We were the Whites, and we had to defend our train.
It had ‘broken down’ … but it turned out the engineer wasn’t exactly helping our cause. More of that ‘wrong sized leaves on the line’ nonsense, I suppose …
This was a Return to the River Don game, and Graham will probably blog it Blood on the Tracks as it featured a whole host of cavalry from both sides rushing to a no hope settlement somewhere in the middle of nowhere to save or seize the apparently immobilized train … and there was some debate about mechanisms.
So I’ve bagged ‘Riders on the Don’ – a good name for the cavalry supplement in due course
Obviously, it was a fabulous game … It had Red and White cavalry and an Armoured Train.
Now, in truth, I can think of quite a few things wargamers like more than Cavalry and Armoured Trains – Hmmm … but I should stop thinking about them right away as I am trying to update my 20th Century Wargames blog.
Returning to the River Don scenario, yes, it pushed a lot of buttons.
For Martin Goddard … a few more pictures of the train …
… in the dawn, with White cavalry squadrons forming up in the distance …
… and seen from the white horizon.
The Peter Pig Model is based on the BP 35 train (1930s/early GPW), I think.
Following the comment thread here, the great length of the impressive PP train was largely decorative … the piece in play was the artillery car (which Graham allowed to deploy 2 regimental guns and 2 maxims). Everything else was ignored for all game purposes. It was stuck at the station (a BUA with a footprint roughly the size of the building base) but its armament was fully functioning.
So I think we were dealing with a single train, in scale mustering up something like a battery’s worth of medium gunnery and 2 company stands worth of maxims. All round, but there was some debate about this. And about whether it should have been able to shoot through/over the station buildings template.
Of course I think ‘yes’ on all counts – but then I was commanding it (and would give it lots of bonuses anyway, just to reward players for putting them on the table).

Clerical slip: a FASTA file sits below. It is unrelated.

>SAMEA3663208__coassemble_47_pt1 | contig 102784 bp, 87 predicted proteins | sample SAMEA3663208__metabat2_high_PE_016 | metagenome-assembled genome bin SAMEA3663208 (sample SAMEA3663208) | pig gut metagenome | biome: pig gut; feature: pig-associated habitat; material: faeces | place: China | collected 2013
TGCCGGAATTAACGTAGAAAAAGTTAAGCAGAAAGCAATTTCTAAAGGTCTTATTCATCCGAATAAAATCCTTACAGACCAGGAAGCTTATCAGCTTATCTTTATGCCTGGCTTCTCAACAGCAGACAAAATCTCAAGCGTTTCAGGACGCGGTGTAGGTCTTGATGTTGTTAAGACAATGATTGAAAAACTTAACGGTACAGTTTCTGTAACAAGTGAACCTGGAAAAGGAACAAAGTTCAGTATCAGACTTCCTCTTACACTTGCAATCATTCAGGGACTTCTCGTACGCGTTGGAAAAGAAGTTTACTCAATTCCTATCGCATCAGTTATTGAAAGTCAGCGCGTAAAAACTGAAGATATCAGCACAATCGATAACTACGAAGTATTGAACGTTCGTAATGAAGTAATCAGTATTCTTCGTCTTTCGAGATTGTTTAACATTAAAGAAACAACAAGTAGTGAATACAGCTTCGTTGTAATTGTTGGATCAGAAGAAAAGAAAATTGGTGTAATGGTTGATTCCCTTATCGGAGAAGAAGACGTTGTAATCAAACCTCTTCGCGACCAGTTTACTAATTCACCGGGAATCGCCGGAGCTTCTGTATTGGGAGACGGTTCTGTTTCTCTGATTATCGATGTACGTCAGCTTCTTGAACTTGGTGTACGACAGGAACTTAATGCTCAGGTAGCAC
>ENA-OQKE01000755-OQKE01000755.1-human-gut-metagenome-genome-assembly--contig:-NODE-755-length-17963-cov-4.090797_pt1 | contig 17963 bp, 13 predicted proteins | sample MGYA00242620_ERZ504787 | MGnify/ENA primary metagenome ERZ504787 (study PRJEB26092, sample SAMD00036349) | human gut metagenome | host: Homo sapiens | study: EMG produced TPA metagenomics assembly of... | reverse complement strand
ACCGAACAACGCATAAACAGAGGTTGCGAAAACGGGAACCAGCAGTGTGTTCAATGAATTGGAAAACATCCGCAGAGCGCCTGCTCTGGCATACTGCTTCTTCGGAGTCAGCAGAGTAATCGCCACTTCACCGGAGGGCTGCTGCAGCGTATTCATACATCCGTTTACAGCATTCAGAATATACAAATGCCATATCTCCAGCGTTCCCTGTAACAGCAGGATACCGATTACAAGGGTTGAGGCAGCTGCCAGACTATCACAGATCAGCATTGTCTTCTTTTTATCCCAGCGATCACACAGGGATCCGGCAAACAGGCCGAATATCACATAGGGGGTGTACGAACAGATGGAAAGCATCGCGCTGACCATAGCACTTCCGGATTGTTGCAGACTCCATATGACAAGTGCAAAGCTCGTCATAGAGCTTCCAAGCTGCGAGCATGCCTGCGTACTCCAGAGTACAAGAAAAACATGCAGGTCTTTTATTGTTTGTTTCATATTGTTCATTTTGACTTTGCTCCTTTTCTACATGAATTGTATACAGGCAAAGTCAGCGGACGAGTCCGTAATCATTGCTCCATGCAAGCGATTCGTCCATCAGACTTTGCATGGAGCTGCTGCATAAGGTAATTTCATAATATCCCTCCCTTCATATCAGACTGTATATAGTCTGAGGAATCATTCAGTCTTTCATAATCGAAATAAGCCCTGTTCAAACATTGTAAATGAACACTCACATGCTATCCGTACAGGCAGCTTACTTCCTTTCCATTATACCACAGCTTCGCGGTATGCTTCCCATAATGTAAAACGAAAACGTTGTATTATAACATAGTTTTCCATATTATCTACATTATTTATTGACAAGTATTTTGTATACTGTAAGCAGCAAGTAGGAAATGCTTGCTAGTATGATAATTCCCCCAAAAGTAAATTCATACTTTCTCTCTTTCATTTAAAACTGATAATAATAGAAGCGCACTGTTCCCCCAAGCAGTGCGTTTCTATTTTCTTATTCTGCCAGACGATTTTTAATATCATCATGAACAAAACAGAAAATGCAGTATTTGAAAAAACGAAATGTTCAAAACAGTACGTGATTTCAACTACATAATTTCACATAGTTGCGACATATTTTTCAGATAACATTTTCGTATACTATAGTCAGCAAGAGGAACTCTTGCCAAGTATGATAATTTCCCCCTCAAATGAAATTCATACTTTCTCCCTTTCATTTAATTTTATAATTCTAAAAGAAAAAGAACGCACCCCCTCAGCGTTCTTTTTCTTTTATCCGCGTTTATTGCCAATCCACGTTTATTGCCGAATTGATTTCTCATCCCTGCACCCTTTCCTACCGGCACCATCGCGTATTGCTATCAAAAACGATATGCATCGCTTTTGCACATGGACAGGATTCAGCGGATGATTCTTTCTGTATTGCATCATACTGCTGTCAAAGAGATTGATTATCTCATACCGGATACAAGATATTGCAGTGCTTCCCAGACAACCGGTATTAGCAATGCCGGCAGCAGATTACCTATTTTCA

However, to follow-up on my recent comments re the strength points of these train units (and I would again emphasise that just as a base of troops might represent more than just the guys on it, so a train model in a game might represent more than a single train – and the typical train unit seems to have been 2 fighting trains + back up) … I thought I might share with you all the following quote from Wilfried Kopenhagen’s handy guide ‘Armoured Trains of the Soviet Union’ …
‘ … Armoured trains were first used in larger numbers during the fighting for Tsaritsyn …. in October 1918. With the help of central fire control, it was possible to manoeuvre the twelve armoured trains with their fifty guns so as to quickly go to the aid of the most threatened sectors … ‘
Well, even I’d assume that was exceptional (did I hear someone say … there’s a game in that … ?) …
We just about hung on … the Red cavalry ejected us from the buildings but we managed to get back in … our own troopers turned up in the nick of time and intervened between us and almost certain butchery at the hands of another Red unit sweeping down from the other end of the battlefield.
Amidst all of this, and just to frustrate the game designer, almost every melee was drawn, even the 19 dice vs 4 dice! (yes, I know) … and that in itself made all the factors, dicing, and saving throws feel like a lot of work. Too much work …
Some of this is in the mechanisms. I am reminded of Professor Sabin’s mantra re cavalry in the ancient wargame. In all his games, they give and receive many more hits than do most infantry … the reason is that cavalry actions, from the Age of Alexander (if you like, to, say, Mars La Tour …) resolve themselves faster than infantry actions. My guess is that this will prove to be true of the Russian Civil War too (quality issues aside).
At the moment, my impression is that cavalry melee is pretty much the same as infantry melee – so faster, deadlier and more brittle would likely give a better flavour ..
Then again, the joy of it all is that RCW is a period about which I been able to do very little original research, so my thoughts on this are mostly assumptions, analogies and military common sense. And the last of these, at least, has often proved to be a classic oxymoron.
You learn something all the time in this game.
Graham has updated his blog since the game, so you can read more on this in his post Remaining Civil